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Reini Luco is a team leader at the Genome Integrity, RNA and Cancer unit (UMR3348) at l’Institut Curie (Orsay Campus). Her team aims at understanding pre-mRNA alternative splicing dynamics and its role in cancer cell dissemination and metastasis using as a model system the epithelial-to-mesenchymal transition.


Alternative splicing is an RNA process impacting more than 70% of the transcripts. Thanks to the inclusion or exclusion of different pieces of pre-mRNA (intronic and exonic sequences), different mature mRNAs and therefore protein sequences can be obtained from the same genomic sequence. This mechanism is essential to increase the protein diversity and cell adaptability with a limiting genome. Actually, cancer cells are known to take advantage of alternative splicing to acquire new phenotypic traits important for their adaptation to the new tumour microenvironment and become more invasive for metastasis. Understanding alternative splicing regulation will thus allow us to better understand cancer progression and identify innovative new therapeutic targets and/or biomarkers for detecting early metastasis.


Interestingly, during her postdoc at the NIH in Tom Misteli’s lab (USA), Reini identified a novel mechanism of alternative splicing regulation that redefined DNA/RNA boundaries. She found that histone modifications impact splicing factors’ recruitment to the pre-mRNA via chromatin-adaptor complexes that act as a bridge between the chromatin and splicing machinery. As a CNRS group leader at the Institut de Genetique Humaine in Montpellier, she proved that these histone marks are regulated by long non-coding RNAs (NSMB, 2015); that a third of all the alternatively spliced exons expressed in a given cell line are differentially enriched by different subsets of chromatin modifications, creating functionally-relevant splicing-associated chromatin signatures (Nature Comm, 2021); and finally that some of these histone marks are necessary and sufficient to drive the changes in alternative splicing necessary for the acquisition of a more invasive and migratory phenotype during the epithelial-to-mesenchymal transition, a phenomenon intimately ligated to tumour cell dissemination and metastasis (Cell Reports, 2022). Her findings have been rewarded with the CNRS Bronze Medal and she is a member of the cercle FSER and the EpiGeneSys European Network.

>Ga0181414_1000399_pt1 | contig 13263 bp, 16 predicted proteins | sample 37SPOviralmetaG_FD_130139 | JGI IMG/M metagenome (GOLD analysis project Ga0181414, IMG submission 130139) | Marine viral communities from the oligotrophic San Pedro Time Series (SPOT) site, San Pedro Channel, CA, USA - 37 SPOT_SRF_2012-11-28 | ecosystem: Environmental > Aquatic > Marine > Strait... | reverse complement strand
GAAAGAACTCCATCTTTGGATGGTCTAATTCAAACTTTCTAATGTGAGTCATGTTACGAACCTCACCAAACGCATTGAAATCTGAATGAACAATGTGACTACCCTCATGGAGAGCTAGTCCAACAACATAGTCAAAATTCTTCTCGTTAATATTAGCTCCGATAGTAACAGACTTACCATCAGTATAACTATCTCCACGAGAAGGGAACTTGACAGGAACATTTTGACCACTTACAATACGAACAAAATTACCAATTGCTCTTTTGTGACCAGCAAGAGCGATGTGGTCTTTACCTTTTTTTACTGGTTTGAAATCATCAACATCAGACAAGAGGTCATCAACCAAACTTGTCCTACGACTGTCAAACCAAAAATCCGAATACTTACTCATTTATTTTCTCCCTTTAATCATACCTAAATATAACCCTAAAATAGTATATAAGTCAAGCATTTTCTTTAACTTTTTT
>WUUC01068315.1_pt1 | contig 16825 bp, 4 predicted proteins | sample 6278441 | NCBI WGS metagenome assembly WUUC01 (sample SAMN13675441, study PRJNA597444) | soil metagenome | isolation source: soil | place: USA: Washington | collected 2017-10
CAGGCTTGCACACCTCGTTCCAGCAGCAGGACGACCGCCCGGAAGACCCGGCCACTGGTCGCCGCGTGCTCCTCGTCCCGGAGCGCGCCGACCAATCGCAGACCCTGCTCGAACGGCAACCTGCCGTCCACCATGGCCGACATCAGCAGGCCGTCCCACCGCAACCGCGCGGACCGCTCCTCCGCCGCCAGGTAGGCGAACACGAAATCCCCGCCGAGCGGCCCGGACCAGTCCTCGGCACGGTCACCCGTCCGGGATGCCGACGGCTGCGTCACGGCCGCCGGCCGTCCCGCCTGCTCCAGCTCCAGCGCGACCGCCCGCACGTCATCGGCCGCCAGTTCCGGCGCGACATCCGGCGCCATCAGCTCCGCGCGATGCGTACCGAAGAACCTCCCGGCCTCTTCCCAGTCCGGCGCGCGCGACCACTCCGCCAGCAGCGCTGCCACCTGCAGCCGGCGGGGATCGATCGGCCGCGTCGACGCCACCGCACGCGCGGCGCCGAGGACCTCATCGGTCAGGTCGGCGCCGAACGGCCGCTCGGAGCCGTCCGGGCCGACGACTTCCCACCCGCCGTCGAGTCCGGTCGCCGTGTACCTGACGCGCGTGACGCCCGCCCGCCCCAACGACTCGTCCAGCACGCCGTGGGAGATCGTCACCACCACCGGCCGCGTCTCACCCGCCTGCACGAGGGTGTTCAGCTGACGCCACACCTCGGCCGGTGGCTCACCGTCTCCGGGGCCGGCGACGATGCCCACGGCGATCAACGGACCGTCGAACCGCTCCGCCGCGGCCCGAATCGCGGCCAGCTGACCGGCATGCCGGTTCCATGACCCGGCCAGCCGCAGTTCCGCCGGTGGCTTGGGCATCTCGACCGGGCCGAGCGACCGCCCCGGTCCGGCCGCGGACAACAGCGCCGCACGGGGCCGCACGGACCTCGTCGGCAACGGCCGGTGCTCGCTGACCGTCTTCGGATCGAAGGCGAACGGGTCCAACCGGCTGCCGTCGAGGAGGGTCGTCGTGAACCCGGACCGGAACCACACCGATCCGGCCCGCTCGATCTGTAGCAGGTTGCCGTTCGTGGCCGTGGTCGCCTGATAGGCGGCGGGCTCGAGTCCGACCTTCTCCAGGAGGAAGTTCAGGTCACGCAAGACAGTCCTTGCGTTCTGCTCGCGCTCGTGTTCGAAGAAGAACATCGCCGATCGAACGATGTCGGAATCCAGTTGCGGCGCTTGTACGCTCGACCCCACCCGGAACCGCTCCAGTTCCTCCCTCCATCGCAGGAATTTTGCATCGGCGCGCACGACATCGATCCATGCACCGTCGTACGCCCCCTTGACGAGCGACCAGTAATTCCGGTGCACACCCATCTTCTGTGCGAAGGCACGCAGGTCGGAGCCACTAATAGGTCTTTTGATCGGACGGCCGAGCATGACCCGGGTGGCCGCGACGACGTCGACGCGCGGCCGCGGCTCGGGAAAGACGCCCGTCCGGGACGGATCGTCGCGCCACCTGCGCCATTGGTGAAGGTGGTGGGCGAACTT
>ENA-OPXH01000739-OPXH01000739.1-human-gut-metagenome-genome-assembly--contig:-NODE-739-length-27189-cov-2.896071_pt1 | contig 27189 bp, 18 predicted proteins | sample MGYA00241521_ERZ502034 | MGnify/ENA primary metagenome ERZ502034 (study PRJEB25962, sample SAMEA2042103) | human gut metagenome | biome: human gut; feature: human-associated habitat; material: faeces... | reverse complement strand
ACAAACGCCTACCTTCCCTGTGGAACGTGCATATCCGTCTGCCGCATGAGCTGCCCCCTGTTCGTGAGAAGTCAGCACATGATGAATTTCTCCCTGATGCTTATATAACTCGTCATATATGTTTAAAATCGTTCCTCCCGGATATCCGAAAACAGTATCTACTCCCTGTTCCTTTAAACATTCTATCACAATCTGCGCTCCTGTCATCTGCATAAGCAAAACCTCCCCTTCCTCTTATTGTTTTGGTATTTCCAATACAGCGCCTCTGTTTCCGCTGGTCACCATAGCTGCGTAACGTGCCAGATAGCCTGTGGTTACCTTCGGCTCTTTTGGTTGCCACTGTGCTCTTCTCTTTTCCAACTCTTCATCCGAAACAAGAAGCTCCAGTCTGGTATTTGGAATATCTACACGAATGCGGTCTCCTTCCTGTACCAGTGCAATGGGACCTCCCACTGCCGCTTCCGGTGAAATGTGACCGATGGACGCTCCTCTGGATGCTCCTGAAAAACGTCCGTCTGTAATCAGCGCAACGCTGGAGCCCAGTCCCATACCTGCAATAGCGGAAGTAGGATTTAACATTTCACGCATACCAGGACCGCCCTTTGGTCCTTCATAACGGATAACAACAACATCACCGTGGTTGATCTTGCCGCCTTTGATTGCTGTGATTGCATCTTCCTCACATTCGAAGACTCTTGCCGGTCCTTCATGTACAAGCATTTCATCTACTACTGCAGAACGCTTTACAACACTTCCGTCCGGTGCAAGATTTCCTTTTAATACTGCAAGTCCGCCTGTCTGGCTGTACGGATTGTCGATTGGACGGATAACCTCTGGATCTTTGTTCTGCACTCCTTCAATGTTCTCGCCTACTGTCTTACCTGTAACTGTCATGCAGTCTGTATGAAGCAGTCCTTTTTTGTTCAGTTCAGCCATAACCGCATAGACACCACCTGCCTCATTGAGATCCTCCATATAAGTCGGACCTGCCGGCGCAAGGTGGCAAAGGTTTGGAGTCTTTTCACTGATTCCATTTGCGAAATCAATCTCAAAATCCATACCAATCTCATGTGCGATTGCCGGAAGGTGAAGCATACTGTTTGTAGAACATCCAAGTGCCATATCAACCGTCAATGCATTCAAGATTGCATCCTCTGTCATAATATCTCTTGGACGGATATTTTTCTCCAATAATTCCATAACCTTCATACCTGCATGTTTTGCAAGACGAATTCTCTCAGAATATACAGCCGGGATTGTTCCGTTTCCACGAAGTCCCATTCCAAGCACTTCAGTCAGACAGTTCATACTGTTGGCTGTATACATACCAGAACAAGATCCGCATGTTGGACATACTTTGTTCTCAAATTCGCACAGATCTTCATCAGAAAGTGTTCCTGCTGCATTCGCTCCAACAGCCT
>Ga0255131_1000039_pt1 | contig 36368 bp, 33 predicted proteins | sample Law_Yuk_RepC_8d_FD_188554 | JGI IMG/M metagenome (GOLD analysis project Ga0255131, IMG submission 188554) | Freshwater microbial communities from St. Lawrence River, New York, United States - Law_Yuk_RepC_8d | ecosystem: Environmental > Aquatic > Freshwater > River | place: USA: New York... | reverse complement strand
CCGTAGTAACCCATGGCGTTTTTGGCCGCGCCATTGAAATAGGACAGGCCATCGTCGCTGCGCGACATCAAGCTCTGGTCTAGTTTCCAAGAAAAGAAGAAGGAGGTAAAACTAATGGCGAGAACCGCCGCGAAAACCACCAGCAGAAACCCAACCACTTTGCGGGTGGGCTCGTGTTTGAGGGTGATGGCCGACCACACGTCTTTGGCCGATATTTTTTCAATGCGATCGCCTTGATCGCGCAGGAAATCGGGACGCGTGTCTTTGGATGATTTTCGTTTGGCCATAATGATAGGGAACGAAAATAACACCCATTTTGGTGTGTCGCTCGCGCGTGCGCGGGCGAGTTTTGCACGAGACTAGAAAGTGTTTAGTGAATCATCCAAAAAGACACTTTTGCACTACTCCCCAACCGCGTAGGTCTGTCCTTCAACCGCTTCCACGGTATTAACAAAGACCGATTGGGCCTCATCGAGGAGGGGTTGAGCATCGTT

Using innovative single-cell and CRISPR RNA (dCas13) and epigenetic (dCas9) editing tools, her team aims now to understand the role of histone modifications in regulating a whole splicing signature important for cell invasion with the final aim of reducing tumour metastasis.